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Have you ever heard of “Kinugoshi Tofu”? No? Well, you probably know tofu, and maybe you have even tried it. But not all tofu is the same. One particularly interesting variety is silken tofu, which is called “Kinugoshi tofu” in Japanese.
What is silken tofu, what makes it so special, and how can you enjoy its benefits?
Did you know …
… that tofu was first mentioned in writing in 965 B.C. (soyinfocenter, 2019)?
Silken Tofu Production
The first part of the manufacturing process is the same for both silken and firm tofu: it starts with the soybean from which the soy milk is extracted. Next is the step that makes the difference: for silken tofu, the liquid is not heated; nigari – a calcium salt extracted from sea salt – (according to traditional Japanese production) or calcium sulfate (usually used in industrial production) is added cold. Nigari and calcium sulfate are coagulants, but they cannot develop their effect in the cold liquid. Coagulation does not occur until the mixture is sealed in hard vats and heated (pasteurized). As the whey is not removed, the characteristic soft consistency develops (Biothemen, 2019).
Compared to firm tofu, the silky version is often harder to come by: While you will probably look in vain for silken tofu in most supermarkets, you can usually find it in the refrigerated section of the health food store or in the Asian market – and, of course, on the Internet.
By the way, tofu does not get its name (only) because of its silky soft consistency: According to traditional Japanese methods, the tofu is wrapped in silk fabric and shaped.
Make Your Own Silken Tofu
You can make your own silken tofu with just a few ingredients. You will need 1 quart of soy milk and about 3/4 teaspoon of nigari, which you can buy for example at an Asian grocery store. Instead, you can also use 2 tablespoons of lemon juice or vinegar.
Here’s how to do it:
- Stir the nigari into a few teaspoons of water until dissolved.
- Add the dissolved nigari to the soy milk and stir gently.
- As an alternative to steps 1 and 2, you can add the lemon juice or vinegar directly to the soy milk and stir gently as well.
- Pour the mixture into small heatproof containers.
- Place the containers (or one, depending on size) in a heatable container such as a deep saucepan or pot.
- Add a little water so that it touches the sides of the containers but does not go over the top.
- Cover the container with a cloth-lined lid that fits snugly.
- Bring the water to a boil, reduce the heat to medium, and let the water simmer for about 10 minutes. This will coagulate the tofu.
- Remove the tofu from the pot and let it cool.
- After a while, you can either serve it hot or store it in the refrigerator for a few days.
Taste and Nutritional Value of Silken Tofu
Because the water and soybean content of silken tofu varies slightly from manufacturer to manufacturer, there are differences in nutritional values. In general, the water content is relatively high, and the soybean content is about 20 %. Table 1 shows the average nutritional values of silken tofu according to the German Nutrient Database (BLS).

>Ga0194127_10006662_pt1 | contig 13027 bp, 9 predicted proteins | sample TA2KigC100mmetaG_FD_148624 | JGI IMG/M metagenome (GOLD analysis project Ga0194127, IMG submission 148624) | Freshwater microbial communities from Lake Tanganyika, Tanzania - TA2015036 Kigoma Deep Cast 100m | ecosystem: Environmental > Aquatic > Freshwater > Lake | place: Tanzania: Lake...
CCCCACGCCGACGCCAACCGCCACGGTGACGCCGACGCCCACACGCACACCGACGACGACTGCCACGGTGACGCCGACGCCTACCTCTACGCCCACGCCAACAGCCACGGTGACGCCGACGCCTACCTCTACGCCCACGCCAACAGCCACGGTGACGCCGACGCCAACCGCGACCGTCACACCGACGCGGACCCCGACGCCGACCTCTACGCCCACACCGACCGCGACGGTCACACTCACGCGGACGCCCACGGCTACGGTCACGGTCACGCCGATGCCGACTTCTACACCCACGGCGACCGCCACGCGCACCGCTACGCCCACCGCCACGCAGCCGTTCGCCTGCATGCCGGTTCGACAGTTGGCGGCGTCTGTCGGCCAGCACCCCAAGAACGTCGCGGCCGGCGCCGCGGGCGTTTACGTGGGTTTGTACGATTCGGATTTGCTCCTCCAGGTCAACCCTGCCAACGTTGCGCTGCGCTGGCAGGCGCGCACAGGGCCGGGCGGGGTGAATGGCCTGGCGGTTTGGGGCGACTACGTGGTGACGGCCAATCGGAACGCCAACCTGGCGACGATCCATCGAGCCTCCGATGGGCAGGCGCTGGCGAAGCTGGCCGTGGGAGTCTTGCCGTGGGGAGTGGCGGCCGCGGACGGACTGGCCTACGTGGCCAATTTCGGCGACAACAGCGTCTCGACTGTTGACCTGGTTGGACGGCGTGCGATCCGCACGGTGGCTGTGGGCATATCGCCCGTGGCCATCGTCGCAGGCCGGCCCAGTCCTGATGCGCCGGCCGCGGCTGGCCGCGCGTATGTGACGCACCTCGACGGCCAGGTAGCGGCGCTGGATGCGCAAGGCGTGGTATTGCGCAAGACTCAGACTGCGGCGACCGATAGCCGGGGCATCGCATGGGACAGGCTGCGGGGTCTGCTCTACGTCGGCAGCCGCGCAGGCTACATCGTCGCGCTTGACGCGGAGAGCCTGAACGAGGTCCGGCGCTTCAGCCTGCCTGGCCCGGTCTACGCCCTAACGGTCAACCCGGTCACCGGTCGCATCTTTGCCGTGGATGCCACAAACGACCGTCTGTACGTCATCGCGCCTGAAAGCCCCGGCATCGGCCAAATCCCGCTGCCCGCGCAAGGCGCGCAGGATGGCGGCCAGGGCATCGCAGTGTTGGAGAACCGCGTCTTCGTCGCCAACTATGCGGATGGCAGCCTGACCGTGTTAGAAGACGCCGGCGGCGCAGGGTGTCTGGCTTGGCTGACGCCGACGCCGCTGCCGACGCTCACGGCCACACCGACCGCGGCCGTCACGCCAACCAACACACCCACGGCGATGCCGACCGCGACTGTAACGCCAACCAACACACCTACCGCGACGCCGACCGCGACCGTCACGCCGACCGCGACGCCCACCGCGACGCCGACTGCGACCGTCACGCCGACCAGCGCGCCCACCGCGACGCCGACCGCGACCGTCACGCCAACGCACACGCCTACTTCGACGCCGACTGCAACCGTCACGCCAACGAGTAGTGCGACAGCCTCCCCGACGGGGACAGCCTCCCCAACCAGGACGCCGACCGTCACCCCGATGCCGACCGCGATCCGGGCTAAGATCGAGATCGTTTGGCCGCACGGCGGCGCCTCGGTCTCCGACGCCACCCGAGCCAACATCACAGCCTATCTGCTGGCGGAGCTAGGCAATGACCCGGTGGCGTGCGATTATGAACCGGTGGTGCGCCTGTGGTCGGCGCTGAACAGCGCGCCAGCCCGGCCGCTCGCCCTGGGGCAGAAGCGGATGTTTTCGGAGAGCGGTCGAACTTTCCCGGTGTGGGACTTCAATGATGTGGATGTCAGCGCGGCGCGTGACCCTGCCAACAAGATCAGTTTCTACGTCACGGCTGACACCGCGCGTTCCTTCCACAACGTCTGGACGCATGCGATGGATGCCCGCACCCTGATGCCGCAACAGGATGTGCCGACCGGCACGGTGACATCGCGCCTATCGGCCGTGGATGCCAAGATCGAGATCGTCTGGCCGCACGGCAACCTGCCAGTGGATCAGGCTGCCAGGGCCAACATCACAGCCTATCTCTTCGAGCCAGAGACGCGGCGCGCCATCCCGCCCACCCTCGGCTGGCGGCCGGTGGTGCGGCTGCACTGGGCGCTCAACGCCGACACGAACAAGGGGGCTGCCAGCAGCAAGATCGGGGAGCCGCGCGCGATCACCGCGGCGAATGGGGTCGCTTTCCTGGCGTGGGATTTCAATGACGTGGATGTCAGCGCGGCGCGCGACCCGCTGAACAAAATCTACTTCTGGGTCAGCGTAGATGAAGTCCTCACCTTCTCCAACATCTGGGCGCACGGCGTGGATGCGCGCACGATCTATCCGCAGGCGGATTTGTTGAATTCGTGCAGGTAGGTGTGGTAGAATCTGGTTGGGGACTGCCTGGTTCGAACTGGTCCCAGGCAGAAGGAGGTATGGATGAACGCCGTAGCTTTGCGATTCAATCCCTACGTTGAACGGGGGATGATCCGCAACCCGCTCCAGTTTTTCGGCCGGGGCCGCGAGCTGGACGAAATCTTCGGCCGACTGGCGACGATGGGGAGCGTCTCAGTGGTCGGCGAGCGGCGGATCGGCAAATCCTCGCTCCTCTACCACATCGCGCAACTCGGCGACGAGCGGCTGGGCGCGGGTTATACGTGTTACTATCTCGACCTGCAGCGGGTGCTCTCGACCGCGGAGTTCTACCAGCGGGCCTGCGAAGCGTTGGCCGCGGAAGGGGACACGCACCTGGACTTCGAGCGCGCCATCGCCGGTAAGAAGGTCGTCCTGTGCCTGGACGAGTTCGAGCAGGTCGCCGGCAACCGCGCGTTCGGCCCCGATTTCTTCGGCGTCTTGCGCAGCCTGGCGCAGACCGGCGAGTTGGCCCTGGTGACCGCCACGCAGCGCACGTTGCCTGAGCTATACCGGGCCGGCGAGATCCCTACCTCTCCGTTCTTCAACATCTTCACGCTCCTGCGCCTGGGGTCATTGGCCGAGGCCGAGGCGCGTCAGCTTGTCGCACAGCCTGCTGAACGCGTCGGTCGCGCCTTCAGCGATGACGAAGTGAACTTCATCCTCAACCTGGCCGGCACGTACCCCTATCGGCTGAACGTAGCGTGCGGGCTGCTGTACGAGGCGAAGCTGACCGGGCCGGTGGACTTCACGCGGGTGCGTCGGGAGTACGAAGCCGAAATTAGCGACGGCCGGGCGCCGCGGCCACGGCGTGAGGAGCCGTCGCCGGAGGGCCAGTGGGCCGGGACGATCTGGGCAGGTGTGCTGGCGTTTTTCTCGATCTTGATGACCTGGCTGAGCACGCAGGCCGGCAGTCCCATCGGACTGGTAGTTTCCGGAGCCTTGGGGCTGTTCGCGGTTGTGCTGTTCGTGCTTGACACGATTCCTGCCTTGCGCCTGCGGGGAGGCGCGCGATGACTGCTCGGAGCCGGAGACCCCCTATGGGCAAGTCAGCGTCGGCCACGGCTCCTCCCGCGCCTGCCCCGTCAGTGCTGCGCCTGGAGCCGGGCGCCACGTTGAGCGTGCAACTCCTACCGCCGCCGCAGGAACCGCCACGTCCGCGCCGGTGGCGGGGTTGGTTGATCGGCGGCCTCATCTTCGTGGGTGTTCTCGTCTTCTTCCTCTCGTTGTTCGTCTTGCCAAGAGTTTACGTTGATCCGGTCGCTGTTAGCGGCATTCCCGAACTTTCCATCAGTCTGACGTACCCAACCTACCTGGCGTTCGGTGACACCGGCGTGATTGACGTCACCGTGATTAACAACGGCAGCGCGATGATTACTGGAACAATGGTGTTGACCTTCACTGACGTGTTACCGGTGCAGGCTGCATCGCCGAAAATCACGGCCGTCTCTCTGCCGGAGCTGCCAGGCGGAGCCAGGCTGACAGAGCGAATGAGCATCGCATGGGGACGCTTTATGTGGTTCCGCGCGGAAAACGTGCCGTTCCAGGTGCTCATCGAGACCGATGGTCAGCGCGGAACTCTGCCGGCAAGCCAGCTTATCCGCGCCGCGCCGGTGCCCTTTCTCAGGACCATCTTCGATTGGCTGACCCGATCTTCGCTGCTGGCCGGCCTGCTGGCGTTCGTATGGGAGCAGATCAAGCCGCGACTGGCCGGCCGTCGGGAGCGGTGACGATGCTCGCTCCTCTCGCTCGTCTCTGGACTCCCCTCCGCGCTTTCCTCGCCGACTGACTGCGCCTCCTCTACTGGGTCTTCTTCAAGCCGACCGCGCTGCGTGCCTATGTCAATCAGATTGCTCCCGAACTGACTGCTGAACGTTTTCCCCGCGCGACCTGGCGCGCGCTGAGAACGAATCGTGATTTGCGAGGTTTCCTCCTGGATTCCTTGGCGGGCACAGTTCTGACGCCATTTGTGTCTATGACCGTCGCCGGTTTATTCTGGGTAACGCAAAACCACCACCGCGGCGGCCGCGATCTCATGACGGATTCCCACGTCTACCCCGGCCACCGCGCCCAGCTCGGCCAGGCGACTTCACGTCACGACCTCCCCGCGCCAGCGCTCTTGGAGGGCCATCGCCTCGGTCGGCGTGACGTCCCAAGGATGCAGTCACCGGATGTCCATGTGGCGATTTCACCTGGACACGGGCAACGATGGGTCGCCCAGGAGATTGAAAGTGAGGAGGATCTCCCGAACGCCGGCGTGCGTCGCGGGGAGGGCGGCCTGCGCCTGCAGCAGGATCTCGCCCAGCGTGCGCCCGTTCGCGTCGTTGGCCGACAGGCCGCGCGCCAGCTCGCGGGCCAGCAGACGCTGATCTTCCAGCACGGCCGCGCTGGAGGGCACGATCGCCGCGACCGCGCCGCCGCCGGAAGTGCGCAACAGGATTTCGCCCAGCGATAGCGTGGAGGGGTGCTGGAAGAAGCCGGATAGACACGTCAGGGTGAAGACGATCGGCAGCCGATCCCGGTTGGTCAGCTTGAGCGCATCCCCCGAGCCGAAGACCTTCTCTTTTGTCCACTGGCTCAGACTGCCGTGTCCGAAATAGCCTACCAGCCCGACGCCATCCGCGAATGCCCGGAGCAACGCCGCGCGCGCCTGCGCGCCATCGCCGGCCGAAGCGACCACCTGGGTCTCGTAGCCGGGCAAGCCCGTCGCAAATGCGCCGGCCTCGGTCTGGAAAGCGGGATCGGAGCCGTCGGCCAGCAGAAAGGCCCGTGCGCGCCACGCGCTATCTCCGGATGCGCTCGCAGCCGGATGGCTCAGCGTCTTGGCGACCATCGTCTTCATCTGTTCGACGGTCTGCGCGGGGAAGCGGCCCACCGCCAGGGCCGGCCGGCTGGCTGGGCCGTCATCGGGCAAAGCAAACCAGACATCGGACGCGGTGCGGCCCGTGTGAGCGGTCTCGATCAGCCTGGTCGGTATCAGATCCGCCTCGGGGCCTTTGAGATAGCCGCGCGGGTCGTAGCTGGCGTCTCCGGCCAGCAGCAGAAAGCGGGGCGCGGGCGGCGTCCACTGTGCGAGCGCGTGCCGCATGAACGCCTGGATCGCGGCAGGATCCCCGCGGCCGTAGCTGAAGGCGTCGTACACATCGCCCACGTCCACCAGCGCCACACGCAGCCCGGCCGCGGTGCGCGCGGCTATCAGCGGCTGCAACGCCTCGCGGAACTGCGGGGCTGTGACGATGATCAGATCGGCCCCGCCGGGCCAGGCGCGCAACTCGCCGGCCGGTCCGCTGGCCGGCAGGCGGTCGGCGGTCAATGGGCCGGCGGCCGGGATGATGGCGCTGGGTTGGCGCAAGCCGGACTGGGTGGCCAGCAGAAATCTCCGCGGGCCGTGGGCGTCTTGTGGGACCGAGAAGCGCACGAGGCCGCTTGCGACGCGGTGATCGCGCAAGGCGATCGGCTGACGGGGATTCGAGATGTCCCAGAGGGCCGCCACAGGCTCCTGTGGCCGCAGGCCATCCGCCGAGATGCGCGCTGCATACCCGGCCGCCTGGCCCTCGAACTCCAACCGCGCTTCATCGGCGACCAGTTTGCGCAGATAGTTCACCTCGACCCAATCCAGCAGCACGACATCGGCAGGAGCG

Table 1: Average nutritional values of silken tofu (MRI, 2017)
Compared to firm tofu, silken tofu has a lower calorie content due to its higher water content. As a result, silken tofu contains only about half the minerals in the same amount of product.
Silken tofu is a low-fat protein source, although the protein content is naturally lower than in solid tofu, as are the other nutrients. Due to the good amino acid composition of soybeans, the protein in silken tofu also has a high bioavailability.
As it is relatively tasteless, it is mainly used for its consistency. It is ideal for this purpose because it absorbs the flavor of marinades very well and is easy to process.
How To Use Silken Tofu
Silken tofu can reach its full potential when combined with flavorful ingredients. It is good for all occasions and tastes: Silken tofu can be used sweet, savory, hot, cold, liquid, solid, and everything in between. Here are a few suggestions:
- for example with starch in cheesecake
- as a base for chocolate/berry mousse with cocoa, frozen berries, melted chocolate, pureed and “whipped” with thickener if needed
- in sauces diluted with vegan milk/juice with addition of cocoa and/or fruit
- in smoothies/shakes with fruit, vegetables, oatmeal, dried fruit
- as a base for creams, fillings (cakes, tiramisu, crème brûlée)
- ice cream with frozen berries
- in a quiche with vegetables
- as a soup, pureed with vegetables, (sweet) potatoes or sliced and marinated as an ingredient
- as a base for dips pureed with herbs, legumes
- in sauces pureed with vegetables, legumes
- in vegan “scrambled eggs”
- in vegan sour cream (well seasoned, e.g. on tarte flambée)
- whole or in small pieces, marinated and carefully fried as a side dish
Silken tofu is unfairly overshadowed by firm tofu because it has a wide range of uses. It is a low-fat, high-protein alternative to cream, cottage cheese and the like.
A tip: Don’t tell your guests the secret ingredient until they have tasted it. This is sure to make their eyes pop.